A story on Self.com tells the important story of a young boy who tragically died of a sepsis infection.
Rory Staunton was in middle school gym class when he dove for a ball and fell, cutting his arm in the process, his family tells SELF. He ended up developing the life-threatening complication after his cut became infected.Rory’s gym teacher didn’t wash his wound—instead, he just put two Band-Aids on it, Rory’s mom, Orlaith, tells SELF. The next day, Rory had a high fever, so his parents took him to the pediatrician. “He was very weak,” Orlaith says. “He was leaning on me coming into the pediatrician’s office.”
But Rory’s pediatrician and a hospital in New York City diagnosed him with a stomach virus and sent him home. However, his fever stayed high and he seemed to get worse overnight. His parents called his pediatrician again, who said her main concern was that he get fluids. “I heard my husband say to her, ‘You don’t get it—he can’t even sit up and take the fluids,’” Orlaith recalls. “That evening, he began to turn yellow and his nose was turning blue.” He was rushed back to the hospital, where he was admitted to the ICU. It turned out that Rory had gone into septic shock due to his immune system’s response to bacteria that had entered his blood through the cut in his arm. He died there on a Sunday night, less than a week after he fell in his class.
Today Rory's family runs the Rory Staunton Foundation for Sepsis Prevention—and is making history with its push for sepsis education and awareness.
Sepsis is one of the 10 most common causes of death by disease in the U.S., according to data from the Centers for Disease Control and Prevention and it can affect people of any age. The life-threatening condition affects more than a million Americans each year, per the National Institute of General Medical Sciences and up to 30 percent of those people die from the condition.
Sepsis is a complication stemming from an infection, and it occurs when chemicals released into the bloodstream to fight infection trigger damaging inflammation throughout the body, the Mayo Clinic explains. It can happen for a wide variety of reasons, including pneumonia, bloodstream infections, a UTI, or even a scrape, Amesh A. Adalja, M.D., a board-certified infectious disease physician and affiliated scholar at the Johns Hopkins Center for Health Security, tells SELF. “Basically, any infection can turn into sepsis if it progresses to that stage,” he says.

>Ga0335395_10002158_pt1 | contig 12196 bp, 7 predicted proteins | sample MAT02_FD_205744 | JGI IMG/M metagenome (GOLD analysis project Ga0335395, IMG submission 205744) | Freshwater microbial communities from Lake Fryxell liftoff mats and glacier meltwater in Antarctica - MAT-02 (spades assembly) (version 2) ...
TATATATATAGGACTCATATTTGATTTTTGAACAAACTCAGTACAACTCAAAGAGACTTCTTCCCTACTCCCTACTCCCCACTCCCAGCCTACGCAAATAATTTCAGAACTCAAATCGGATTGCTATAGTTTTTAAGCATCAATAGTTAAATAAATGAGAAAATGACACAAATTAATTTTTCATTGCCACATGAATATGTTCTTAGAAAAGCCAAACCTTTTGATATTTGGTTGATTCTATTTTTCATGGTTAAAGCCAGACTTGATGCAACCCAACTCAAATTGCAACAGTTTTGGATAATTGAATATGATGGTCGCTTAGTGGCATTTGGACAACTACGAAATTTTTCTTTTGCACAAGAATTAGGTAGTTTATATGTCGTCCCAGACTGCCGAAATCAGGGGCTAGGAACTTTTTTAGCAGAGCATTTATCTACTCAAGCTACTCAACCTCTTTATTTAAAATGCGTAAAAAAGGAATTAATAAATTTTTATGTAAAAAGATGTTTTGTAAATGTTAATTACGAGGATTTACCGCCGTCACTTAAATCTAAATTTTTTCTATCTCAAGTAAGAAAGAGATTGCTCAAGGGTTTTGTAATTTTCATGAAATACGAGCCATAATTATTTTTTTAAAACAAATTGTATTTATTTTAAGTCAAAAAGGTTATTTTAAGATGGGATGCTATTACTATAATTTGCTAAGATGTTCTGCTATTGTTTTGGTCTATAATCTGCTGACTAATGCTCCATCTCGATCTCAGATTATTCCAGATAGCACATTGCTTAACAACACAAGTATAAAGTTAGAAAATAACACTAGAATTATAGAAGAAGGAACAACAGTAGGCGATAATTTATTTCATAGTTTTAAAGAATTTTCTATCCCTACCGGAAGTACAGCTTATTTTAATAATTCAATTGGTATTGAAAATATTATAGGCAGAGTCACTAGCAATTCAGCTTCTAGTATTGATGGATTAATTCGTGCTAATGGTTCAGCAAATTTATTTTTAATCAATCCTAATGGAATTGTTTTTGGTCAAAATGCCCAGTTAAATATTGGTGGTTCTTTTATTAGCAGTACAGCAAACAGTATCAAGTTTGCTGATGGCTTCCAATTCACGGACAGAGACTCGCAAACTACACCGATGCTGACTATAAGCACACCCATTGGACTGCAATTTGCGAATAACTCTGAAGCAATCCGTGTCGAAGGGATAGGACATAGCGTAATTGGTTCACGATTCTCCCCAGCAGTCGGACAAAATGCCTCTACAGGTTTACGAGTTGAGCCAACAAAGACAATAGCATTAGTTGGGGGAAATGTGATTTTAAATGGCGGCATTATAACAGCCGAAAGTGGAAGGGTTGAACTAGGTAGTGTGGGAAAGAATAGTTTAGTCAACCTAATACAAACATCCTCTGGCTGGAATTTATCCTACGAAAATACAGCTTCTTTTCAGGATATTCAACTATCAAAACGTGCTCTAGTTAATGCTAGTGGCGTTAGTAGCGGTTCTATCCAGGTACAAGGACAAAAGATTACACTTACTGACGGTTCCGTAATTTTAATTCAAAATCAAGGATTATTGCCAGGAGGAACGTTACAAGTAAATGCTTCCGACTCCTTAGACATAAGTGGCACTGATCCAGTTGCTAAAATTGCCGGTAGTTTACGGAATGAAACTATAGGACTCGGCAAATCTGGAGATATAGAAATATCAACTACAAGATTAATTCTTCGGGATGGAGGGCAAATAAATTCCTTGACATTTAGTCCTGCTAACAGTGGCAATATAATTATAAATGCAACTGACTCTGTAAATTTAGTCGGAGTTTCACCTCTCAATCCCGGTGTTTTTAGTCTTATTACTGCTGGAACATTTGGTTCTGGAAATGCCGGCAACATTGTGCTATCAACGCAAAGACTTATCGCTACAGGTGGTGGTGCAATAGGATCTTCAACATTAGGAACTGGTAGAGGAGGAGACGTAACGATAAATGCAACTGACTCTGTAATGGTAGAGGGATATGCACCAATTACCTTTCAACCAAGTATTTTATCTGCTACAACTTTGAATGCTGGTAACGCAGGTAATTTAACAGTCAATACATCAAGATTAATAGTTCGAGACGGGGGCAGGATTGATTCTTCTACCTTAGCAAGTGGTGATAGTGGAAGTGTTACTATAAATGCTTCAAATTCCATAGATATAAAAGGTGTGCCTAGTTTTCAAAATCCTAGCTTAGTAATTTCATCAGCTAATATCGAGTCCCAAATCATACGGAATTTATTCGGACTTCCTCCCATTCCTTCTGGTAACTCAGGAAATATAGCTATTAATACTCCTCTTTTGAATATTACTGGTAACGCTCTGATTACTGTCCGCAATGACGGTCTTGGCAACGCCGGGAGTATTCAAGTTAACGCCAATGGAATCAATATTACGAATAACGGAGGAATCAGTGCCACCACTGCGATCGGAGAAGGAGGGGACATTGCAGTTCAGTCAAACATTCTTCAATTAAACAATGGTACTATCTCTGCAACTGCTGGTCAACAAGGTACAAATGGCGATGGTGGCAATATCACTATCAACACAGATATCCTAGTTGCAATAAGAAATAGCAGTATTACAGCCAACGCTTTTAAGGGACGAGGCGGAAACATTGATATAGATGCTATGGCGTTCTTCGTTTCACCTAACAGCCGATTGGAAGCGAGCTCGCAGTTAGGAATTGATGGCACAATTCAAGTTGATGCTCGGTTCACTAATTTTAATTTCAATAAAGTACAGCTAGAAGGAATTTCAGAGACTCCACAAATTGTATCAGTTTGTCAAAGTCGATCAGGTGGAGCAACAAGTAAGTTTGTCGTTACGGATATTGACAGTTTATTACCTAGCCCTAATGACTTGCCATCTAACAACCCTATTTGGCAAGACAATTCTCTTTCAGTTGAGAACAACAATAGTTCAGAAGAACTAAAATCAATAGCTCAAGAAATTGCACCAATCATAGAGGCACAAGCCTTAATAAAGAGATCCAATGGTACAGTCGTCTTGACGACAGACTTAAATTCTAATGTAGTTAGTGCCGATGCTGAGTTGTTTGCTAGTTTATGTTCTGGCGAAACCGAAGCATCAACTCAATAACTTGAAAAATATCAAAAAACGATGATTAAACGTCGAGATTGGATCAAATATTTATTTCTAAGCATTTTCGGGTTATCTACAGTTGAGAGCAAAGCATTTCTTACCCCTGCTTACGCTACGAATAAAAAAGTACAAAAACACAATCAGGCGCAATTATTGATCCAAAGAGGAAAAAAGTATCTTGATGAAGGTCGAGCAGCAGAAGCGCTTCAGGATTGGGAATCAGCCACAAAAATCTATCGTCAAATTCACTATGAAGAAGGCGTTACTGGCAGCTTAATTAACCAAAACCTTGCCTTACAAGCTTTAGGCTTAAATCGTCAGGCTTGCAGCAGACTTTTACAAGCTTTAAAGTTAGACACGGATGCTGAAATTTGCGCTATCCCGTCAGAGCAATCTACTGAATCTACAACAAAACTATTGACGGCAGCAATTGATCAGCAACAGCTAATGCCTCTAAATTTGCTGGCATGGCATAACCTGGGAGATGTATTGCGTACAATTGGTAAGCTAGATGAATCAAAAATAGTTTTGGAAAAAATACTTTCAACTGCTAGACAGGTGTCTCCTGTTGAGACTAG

That's one reason why the Mayo Clinic recommends cleaning all your cuts and scrapes—not just bandaging them up. That means washing your hands before touching the cut, rinsing the cut with water, rinsing around the cut with soap, applying a thin layer of antibiotic ointment to the cut, and covering it with a clean bandage.
Sepsis typically progresses over a matter of days, and it can appear to move quickly with children. Kids may be able to stay physically stable for a longer period of time than an adult, Dr. Adalja says. But when they do exhibit symptoms, they can become severe very quickly.
The initial symptoms of illness will typically be related to the infection. For example, if a person has pneumonia, they’ll likely experience shortness of breath and a cough, Dr. Adalja explains. But when the infection progresses to sepsis, a person may have a high fever that won’t break, low blood pressure, and changes in their mental status. “That can progress to shock and organ failure,” he says.
Although public awareness of sepsis has increased in recent years, Ciaran says that many people still don't know enough about the condition or its signs. It may not even be at the top of your doctor’s mind if you do come in with the symptoms since they can be vague. That’s why Orlaith says that if you suspect that you or your child has developed sepsis, it’s important to ask your doctor, “Could it be sepsis?”